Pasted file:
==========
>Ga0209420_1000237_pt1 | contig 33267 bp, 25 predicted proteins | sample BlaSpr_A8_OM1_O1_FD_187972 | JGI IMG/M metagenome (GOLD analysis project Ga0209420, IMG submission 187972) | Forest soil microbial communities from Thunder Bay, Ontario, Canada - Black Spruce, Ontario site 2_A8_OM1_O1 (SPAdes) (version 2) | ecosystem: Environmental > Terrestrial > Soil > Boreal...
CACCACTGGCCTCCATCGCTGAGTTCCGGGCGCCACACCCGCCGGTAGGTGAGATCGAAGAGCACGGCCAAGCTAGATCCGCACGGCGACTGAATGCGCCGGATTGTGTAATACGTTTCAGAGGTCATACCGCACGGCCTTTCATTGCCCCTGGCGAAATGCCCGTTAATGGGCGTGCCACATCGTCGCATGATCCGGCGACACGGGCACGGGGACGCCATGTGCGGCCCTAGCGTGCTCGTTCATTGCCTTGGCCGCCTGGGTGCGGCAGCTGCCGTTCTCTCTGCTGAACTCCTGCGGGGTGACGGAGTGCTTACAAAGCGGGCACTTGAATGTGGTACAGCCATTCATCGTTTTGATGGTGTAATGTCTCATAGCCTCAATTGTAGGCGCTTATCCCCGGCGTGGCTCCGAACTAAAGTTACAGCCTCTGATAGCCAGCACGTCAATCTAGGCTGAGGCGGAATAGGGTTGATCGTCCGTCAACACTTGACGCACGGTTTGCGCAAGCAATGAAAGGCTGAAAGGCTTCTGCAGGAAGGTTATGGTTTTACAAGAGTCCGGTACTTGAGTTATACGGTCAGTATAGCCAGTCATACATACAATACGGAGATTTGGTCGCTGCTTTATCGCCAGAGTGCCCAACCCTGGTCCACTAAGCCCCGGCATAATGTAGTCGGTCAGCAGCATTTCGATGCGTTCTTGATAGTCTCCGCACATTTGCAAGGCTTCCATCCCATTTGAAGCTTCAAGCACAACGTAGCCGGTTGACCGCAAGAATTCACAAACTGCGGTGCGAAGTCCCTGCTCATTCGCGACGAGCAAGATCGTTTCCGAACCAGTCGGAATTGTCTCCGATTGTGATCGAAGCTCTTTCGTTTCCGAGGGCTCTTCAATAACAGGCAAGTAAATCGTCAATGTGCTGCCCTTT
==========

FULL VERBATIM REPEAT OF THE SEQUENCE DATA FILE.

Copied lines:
>Ga0209420_1000237_pt1 | contig 33267 bp, 25 predicted proteins | sample BlaSpr_A8_OM1_O1_FD_187972 | JGI IMG/M metagenome (GOLD analysis project Ga0209420, IMG submission 187972) | Forest soil microbial communities from Thunder Bay, Ontario, Canada - Black Spruce, Ontario site 2_A8_OM1_O1 (SPAdes) (version 2) | ecosystem: Environmental > Terrestrial > Soil > Boreal...
CACCACTGGCCTCCATCGCTGAGTTCCGGGCGCCACACCCGCCGGTAGGTGAGATCGAAGAGCACGGCCAAGCTAGATCCGCACGGCGACTGAATGCGCCGGATTGTGTAATACGTTTCAGAGGTCATACCGCACGGCCTTTCATTGCCCCTGGCGAAATGCCCGTTAATGGGCGTGCCACATCGTCGCATGATCCGGCGACACGGGCACGGGGACGCCATGTGCGGCCCTAGCGTGCTCGTTCATTGCCTTGGCCGCCTGGGTGCGGCAGCTGCCGTTCTCTCTGCTGAACTCCTGCGGGGTGACGGAGTGCTTACAAAGCGGGCACTTGAATGTGGTACAGCCATTCATCGTTTTGATGGTGTAATGTCTCATAGCCTCAATTGTAGGCGCTTATCCCCGGCGTGGCTCCGAACTAAAGTTACAGCCTCTGATAGCCAGCACGTCAATCTAGGCTGAGGCGGAATAGGGTTGATCGTCCGTCAACACTTGACGCACGGTTTGCGCAAGCAATGAAAGGCTGAAAGGCTTCTGCAGGAAGGTTATGGTTTTACAAGAGTCCGGTACTTGAGTTATACGGTCAGTATAGCCAGTCATACATACAATACGGAGATTTGGTCGCTGCTTTATCGCCAGAGTGCCCAACCCTGGTCCACTAAGCCCCGGCATAATGTAGTCGGTCAGCAGCATTTCGATGCGTTCTTGATAGTCTCCGCACATTTGCAAGGCTTCCATCCCATTTGAAGCTTCAAGCACAACGTAGCCGGTTGACCGCAAGAATTCACAAACTGCGGTGCGAAGTCCCTGCTCATTCGCGACGAGCAAGATCGTTTCCGAACCAGTCGGAATTGTCTCCGATTGTGATCGAAGCTCTTTCGTTTCCGAGGGCTCTTCAATAACAGGCAAGTAAATCGTCAATGTGCTGCCCTTT